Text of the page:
After the Federal Trade Commission filed an action in U.S. district court, a payday lender that allegedly attempted to illegally garnish consumers’ wages has agreed to stop the challenged conduct pending trial.
As part of its continuing crackdown on scams that target consumers in financial distress, the FTC complaint alleges that Payday Financial, LLC, doing business as Lakota Cash and Big Sky Cash, along with other defendants, illegally attempted to garnish consumers’ wages without obtaining a court order, to collect payments on payday loans. As a result, the defendants illegally revealed consumers’ supposed debts to their employers and deprived consumers of their right to dispute the debts or make payment arrangements, the FTC alleges.
According to the FTC, defendant Martin A. Webb operates Payday Financial, LLC, and several related businesses in Timber Lake, South Dakota. The defendants offer short-term, high-fee, unsecured payday loans of $300 to $2,525 to consumers throughout the country, advertising on television and through websites such as www.bigskycash.com and www.westernsky.com.
The FTC complaint alleges that when a consumer does not pay back a payday loan on time, the defendants send documents to his or her employer that mimic those used by federal agencies collecting debts owed to the government in an attempt to garnish the consumer’s wages. Under federal law, the government can directly require employers to garnish wages for debts it is owed without a court order. But private creditors must obtain a court order before garnishing a debtor’s wages. The complaint charges the defendants with violating the FTC Act by:
The complaint further alleges that the defendants have violated the FTC’s Credit Practices Rule by requiring consumers taking out payday loans to consent to have wages taken directly out of their paychecks in the event of a default, and have violated the Electronic Funds Transfer Act and Regulation E by requiring authorization for electronic payments from their bank account as a condition of obtaining payday loans.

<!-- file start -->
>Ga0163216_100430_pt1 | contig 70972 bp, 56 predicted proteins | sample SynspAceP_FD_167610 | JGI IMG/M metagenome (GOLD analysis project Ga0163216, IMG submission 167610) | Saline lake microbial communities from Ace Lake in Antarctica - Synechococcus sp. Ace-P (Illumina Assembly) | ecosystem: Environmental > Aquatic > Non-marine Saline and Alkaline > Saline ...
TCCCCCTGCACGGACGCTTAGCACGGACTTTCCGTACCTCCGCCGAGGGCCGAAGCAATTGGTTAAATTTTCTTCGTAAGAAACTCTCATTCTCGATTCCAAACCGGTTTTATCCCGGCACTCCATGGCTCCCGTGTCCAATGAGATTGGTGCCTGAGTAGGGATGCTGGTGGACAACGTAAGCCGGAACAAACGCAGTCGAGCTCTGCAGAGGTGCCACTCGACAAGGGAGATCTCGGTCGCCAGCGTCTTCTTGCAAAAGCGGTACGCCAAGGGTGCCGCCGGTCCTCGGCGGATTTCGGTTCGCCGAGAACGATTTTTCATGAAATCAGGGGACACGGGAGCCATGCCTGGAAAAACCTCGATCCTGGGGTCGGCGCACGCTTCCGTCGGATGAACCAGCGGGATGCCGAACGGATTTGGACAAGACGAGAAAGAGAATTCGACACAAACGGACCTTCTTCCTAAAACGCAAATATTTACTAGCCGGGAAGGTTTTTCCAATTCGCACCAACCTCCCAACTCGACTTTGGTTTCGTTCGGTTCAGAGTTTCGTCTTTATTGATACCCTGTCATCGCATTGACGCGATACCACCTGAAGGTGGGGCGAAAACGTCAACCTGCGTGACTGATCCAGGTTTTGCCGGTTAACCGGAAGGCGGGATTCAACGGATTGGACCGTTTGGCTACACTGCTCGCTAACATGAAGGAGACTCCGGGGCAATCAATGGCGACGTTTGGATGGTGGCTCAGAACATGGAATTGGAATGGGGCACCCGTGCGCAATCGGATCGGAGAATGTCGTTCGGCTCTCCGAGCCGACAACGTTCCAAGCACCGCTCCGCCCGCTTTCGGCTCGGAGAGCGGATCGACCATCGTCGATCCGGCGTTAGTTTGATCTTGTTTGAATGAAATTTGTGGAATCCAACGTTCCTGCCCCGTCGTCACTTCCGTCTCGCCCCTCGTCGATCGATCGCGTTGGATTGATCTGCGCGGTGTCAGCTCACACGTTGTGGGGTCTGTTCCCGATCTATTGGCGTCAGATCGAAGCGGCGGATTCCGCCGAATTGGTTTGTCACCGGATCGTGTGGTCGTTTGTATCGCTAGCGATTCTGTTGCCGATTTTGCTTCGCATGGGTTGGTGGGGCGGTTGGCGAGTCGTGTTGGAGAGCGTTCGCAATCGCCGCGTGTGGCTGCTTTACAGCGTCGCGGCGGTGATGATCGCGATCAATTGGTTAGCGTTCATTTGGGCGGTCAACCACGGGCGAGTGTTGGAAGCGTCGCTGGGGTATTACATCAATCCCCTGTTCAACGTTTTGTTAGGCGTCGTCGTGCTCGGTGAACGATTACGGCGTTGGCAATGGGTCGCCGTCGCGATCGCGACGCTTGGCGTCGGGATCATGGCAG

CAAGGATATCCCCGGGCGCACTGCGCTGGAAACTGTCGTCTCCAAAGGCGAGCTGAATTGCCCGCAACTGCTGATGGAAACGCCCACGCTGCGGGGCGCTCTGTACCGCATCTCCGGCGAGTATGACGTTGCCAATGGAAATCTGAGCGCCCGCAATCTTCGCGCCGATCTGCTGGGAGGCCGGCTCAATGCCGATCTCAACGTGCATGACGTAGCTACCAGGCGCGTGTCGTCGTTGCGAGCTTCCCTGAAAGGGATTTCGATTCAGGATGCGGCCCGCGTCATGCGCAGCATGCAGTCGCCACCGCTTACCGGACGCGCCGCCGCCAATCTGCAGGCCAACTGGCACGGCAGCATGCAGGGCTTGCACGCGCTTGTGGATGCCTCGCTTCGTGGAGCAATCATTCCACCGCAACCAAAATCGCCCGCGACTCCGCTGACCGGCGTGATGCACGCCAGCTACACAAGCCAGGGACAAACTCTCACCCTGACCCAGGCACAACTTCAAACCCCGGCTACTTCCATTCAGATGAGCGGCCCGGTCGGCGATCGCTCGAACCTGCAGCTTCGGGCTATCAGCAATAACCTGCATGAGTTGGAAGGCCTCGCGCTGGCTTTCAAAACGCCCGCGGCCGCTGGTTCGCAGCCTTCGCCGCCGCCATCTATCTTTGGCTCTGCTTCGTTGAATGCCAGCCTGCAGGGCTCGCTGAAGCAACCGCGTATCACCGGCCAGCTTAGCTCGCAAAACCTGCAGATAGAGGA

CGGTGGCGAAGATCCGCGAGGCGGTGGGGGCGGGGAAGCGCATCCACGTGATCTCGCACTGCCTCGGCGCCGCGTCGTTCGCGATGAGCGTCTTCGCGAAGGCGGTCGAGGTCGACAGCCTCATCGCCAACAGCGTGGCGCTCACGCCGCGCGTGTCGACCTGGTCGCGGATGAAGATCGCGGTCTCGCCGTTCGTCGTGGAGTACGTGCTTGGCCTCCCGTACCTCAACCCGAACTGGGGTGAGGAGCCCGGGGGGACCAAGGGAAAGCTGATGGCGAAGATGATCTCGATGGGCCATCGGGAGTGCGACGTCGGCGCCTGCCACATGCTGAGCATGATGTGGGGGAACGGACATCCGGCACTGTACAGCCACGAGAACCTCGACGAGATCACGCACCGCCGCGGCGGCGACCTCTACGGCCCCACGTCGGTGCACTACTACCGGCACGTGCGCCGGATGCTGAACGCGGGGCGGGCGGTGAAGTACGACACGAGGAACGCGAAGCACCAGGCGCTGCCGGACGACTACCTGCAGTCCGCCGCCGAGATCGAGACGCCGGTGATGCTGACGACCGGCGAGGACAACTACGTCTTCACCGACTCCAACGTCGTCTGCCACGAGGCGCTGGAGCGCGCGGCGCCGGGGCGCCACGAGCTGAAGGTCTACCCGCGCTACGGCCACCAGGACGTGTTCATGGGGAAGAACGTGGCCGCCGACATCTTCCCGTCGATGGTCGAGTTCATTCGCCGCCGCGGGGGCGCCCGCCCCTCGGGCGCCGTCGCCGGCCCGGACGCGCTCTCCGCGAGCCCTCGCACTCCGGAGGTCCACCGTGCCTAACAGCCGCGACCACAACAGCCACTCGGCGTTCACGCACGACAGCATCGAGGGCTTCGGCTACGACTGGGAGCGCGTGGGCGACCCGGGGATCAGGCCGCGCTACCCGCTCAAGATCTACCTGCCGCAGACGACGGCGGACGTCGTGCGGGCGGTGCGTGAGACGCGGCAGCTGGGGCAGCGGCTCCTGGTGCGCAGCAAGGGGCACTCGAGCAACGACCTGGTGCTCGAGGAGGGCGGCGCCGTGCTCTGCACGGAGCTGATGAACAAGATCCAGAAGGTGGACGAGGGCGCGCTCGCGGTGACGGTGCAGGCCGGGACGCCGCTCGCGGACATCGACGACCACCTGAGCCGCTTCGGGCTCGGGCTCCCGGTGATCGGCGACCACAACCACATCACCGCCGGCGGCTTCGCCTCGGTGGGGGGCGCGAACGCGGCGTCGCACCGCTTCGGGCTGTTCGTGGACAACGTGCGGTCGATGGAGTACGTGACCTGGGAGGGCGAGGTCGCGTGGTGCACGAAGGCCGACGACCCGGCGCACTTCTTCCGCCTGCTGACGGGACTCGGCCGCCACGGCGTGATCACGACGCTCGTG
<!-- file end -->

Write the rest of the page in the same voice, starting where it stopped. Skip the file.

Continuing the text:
The Commission vote authorizing the staff to file the complaint was 5-0. The FTC filed the complaint and a request for preliminary relief in the U.S. District Court for the District of South Dakota, Central Division on September 6, 2011. The complaint names as defendants Payday Financial, LLC, Great Sky Finance, LLC, Western Sky Financial, LLC, Red Stone Financial, LLC, Financial Solutions, LLC, Management Systems, LLC, 24-7 Cash Direct, LLC, Red River Ventures, LLC, High Country Ventures, LLC, and Martin Webb. On September 7, 2011, the parties agreed to a stipulated preliminary injunction to immediately halt the alleged unlawful conduct, and the court accepted and entered the stipulated preliminary injunction. The FTC would like to acknowledge the assistance of the South Dakota U.S. Attorney’s Office.
NOTE: The Commission files a complaint when it has “reason to believe” that the law has been or is being violated, and it appears to the Commission that a proceeding is in the public interest. The complaint is not a finding or ruling that the defendant has actually violated the law.
The Federal Trade Commission works for consumers to prevent fraudulent, deceptive, and
unfair business practices and to provide information to help spot, stop, and avoid them. To file a complaint in English or Spanish, visit the FTC’s online Complaint Assistant or call
1-877-FTC-HELP (1-877-382-4357). The FTC enters complaints into Consumer Sentinel,
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(FTC File No. 1123023)
(Payday Financial NR)